Federal Funding Looks To Bridge Digital Divide In Southeast Ohio

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ATHENS, Ohio (WOUB) — As federal stimulus money flows into states to rebuild post-pandemic, a top priority for southeast Ohio is addressing a longstanding infrastructure problem.

The region exists in a digital divide due to the lack of widespread broadband access. The problem is well known and became even more of an issue during the pandemic as parents and school children were forced to work from home.

But little progress has been made to address it.

“From 1990 to 2020 we’ve all been talking about the problems of the digital divide. There’s been 100 billion dollars spent to try and solve it and here we are with really no improvement,” broadband consultant Tom Reid said. “Also in some ways we’ve gone backwards in a lot of areas. The copper has become so decrepit that it won’t even support telephone services anymore.”

Internet service providers are reluctant to build out the infrastructure because in sparsely populated rural areas it would take a long time to recover the upfront investment. But the stimulus funding now changes the equation.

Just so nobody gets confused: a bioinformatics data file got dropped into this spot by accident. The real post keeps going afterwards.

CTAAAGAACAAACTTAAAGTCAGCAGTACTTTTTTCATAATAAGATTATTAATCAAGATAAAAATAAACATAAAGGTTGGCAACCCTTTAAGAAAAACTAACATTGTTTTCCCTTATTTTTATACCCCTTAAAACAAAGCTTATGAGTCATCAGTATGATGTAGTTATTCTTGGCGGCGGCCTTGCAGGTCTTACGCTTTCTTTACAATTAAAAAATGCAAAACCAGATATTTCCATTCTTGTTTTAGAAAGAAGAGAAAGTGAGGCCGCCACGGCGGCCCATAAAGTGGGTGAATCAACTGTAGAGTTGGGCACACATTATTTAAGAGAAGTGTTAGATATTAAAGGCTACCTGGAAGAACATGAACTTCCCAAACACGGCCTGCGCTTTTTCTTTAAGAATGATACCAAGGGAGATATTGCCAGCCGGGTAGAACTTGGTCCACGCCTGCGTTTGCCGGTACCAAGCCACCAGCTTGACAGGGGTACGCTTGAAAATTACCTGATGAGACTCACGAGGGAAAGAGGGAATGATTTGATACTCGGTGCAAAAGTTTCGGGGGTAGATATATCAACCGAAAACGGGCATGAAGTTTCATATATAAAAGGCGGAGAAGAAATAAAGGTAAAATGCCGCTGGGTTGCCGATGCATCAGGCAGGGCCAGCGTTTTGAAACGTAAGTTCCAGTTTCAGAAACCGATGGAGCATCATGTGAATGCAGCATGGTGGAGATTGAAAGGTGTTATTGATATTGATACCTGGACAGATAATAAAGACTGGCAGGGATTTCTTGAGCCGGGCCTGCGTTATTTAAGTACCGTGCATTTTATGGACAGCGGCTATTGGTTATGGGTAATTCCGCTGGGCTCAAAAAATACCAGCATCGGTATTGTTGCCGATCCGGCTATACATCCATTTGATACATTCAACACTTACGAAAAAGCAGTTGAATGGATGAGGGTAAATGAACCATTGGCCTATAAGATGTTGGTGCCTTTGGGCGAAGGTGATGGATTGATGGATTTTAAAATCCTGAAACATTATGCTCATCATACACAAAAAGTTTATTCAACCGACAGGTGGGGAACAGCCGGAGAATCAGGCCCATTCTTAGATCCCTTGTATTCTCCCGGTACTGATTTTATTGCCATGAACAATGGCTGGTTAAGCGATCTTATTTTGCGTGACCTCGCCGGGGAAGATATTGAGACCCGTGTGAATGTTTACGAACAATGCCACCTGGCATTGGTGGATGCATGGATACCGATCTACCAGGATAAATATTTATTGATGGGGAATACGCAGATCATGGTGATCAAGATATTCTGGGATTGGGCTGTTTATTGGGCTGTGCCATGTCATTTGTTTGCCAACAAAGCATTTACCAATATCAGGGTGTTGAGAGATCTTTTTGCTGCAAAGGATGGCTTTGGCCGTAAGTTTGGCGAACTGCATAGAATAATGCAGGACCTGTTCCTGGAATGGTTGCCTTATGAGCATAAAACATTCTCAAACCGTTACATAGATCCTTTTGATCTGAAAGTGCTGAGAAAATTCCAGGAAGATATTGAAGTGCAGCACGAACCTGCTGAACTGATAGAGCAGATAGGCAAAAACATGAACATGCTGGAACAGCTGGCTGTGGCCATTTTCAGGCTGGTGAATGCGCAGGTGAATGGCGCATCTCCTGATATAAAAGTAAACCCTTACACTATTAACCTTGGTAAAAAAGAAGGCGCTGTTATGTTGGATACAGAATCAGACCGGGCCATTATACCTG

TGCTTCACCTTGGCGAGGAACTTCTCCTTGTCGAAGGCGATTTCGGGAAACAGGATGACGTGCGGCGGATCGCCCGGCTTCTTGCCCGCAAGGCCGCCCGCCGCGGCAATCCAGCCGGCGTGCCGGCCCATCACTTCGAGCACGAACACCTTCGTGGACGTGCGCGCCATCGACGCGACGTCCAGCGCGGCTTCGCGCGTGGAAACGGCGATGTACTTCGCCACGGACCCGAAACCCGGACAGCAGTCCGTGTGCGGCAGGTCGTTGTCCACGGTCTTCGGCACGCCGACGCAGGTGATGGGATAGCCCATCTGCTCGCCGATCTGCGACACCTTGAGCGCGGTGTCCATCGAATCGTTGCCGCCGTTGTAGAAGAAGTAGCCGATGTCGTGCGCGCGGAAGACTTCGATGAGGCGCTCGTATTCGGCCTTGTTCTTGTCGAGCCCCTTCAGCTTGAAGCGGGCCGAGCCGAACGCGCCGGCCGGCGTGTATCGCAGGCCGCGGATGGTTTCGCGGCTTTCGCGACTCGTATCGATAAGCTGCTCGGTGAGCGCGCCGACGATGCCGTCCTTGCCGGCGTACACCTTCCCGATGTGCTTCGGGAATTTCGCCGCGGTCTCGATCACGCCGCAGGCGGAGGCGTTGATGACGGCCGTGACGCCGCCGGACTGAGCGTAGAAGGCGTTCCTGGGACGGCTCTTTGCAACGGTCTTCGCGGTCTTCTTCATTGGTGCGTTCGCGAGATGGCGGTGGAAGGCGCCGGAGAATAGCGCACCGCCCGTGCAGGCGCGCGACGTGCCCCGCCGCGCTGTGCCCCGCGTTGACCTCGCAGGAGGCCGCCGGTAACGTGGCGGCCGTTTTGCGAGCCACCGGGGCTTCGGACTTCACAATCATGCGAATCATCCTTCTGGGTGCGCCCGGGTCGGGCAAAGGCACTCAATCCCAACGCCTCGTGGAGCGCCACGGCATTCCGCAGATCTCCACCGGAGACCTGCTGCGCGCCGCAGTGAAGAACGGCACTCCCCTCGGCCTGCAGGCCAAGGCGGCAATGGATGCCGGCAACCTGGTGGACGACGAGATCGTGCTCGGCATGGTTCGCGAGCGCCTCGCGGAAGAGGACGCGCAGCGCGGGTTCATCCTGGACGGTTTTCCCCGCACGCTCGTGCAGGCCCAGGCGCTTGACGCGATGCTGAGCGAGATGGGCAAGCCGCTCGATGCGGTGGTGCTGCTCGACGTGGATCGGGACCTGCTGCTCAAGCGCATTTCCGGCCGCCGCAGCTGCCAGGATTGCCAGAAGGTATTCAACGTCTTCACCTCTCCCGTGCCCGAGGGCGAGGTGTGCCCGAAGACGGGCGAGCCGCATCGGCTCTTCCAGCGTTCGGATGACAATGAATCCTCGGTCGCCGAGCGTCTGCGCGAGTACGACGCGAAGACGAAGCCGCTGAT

“We have an influx of state money to cover part of the construction cost,” Athens County Broadband Coordinator Paul Isherwood said. “It changes the accounting books and makes it so the return of the investment is actually there.” 

Part of the federal funding comes from the Rural Digital Opportunity Fund, which has given money to Spectrum expand its digital footprint.

“It just gives us the opportunity to take our services that have been well received in some areas to people who have traditionally not had those services,” said Mike Pedelty, southern Ohio communications director for Charter, which owns Spectrum. 

People who haven’t had service may need more than just internet access to take advantage of it, however.

Isherwood is working toward expanding digital inclusion for those who are lacking in computer literacy.

“You can build the best Wi-Fi in Athens County with the highest speeds available, but if we don’t have a community with the skill set in position to take full advantage of that then it will have very little value,” he said.

As the first steps are being made, roundtable conversations with the community on these issues are going to be scheduled for the end of July.